JOHNSON CITY, Tenn. (WJHL) – He may be 74, but Navy veteran Karl Sorenson is not in the least supportive of allowing all Tennessee registered voters to vote by mail during the COVID-19 public health crisis.
It’s a different story for David Salinas, who’s in his 30s and lives just a few blocks from Sorenson.
Both are registered voters who plan to vote this year. Their opinions reveal the split over broadening vote by mail to all voters, which Ellen Hobbs Lyle, a chancellor in Davidson County, said the state must do as long as the public health emergency persists.
Tennessee Secretary of State Tre Hargett had resisted appeals to relax the standards for absentee voting by mail, citing cost and logistical concerns. Hargett contended fears about COVID-19 weren’t sufficient reason for just anyone to qualify to have election officials mail them an absentee ballot.
“Once again I’m disappointed by our judiciary,” Sorenson said. “Their activism doesn’t please me at all. That’s not the way the constitution of the state of Tennessee reads to me, but then I’m not an attorney or a judge or anything, I’m just one of those citizens who is trying to participate as best I can.”
Sorenson said he has concerns about voter fraud, and that he believes worries about COVID-19 are overblown and fanned by what he called the mainstream media. He said he thinks Lyle’s ruling is a Trojan Horse.
“COVID 19 is not a reason to do that, I think they’re just trying to change the way voting takes place in the state of Tennessee,” he said.
Salinas disagrees, both in general and as it relates to COVID-19.
“If you’re gonna send me my federal refund and my social security income and my paychecks and everything else by mail and legal documents through certified mail, yeah, absolutely, I don’t see how this is any different,” he said.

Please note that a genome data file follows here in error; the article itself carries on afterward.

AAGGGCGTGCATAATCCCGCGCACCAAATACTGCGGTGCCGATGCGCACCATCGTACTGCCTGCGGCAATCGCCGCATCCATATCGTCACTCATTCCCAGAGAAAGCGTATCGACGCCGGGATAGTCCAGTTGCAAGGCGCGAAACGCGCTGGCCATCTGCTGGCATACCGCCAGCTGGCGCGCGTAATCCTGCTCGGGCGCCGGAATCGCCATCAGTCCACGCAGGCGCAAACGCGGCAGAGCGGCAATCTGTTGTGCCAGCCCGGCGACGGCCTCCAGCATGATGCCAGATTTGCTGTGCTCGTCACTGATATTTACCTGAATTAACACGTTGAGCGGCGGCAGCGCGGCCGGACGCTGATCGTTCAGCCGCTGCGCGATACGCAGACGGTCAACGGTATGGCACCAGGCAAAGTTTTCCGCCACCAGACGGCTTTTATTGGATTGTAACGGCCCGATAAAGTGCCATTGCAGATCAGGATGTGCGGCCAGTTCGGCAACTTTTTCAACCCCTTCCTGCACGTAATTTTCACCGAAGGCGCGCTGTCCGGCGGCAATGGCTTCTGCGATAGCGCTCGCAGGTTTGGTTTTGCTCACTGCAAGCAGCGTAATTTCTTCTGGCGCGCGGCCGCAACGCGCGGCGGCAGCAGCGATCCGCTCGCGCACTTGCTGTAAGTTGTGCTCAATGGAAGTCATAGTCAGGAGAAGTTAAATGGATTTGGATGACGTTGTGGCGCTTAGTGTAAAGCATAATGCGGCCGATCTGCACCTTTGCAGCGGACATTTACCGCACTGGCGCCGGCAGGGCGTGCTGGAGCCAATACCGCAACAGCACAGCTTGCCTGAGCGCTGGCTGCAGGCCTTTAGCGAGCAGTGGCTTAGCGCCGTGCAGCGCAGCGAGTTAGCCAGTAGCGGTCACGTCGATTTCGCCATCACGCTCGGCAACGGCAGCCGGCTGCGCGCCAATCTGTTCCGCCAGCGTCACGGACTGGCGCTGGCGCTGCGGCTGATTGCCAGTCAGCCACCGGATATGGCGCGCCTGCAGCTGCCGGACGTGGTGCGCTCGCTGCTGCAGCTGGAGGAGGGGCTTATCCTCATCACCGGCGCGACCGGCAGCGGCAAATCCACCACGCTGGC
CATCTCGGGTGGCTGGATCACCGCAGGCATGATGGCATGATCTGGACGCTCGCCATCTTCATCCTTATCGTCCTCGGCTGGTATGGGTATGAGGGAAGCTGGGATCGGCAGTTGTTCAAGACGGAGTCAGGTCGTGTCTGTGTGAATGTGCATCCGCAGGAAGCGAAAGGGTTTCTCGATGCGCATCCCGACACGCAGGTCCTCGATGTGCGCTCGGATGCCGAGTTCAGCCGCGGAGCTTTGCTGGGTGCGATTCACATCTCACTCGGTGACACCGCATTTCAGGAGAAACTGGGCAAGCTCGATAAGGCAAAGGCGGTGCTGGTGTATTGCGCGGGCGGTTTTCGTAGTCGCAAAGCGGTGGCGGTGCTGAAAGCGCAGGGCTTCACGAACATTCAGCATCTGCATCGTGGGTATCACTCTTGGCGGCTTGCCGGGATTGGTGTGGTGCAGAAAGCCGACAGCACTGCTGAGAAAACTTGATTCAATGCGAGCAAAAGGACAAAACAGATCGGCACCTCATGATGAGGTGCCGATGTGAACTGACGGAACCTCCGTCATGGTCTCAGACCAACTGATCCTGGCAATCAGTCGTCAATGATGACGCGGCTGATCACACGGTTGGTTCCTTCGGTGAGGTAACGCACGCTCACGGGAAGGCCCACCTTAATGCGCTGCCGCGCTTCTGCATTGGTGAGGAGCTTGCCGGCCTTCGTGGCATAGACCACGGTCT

His parents are in their 60s and are caring for his 96-year-old grandmother. Tennessee law does allow people over 60 to vote absentee without another reason, but he said people of any age who are caring for older people in this health climate have good reason to vote by mail.
“They’ve essentially locked themselves in the house,” Salinas said. “They’ll go out maybe once a month to get groceries.”
More than 30 states allow voting by mail anytime. The majority of those that do not have chosen to allow it this year. A federal judge in Texas overruled state officials there who had opted not to allow universal voting by mail.
WJHL reached out to area election administrators, who referred us to a state spokesperson. She did not return an email request sent Friday morning. One administrator said they had been instructed not to begin preparing a change to accommodate Lyle’s ruling until further guidance from Hargett’s office.
Sorenson said he’s concerned about voter fraud increasing if vote by mail rules are relaxed.
“How do you guarantee that the right person is voting if you don’t see them and they don’t present any identification that shows that they are a registered voter in their (polling) place?” Sorenson said.
Again, Salinas had a different opinion.
“I don’t see how that’s any different than someone going and doing voter fraud in person. Fraud is going to be fraud – if someone’s going to do something fraudulent they’ll do it whether it’s live and in person or through the mail.”
A statement from Tennessee Attorney General Herbert Slatery’s office said Lyle’s ruling “failed to appropriately consider the extensive safety measures of the COVID-19 election plan, and, more importantly, gave little weight to the unanimous expertise of state and county election officials that hastily expanding absentee voting is impracticable and risks disenfranchising Tennessee voters.”
Hargett’s office is widely expected to appeal.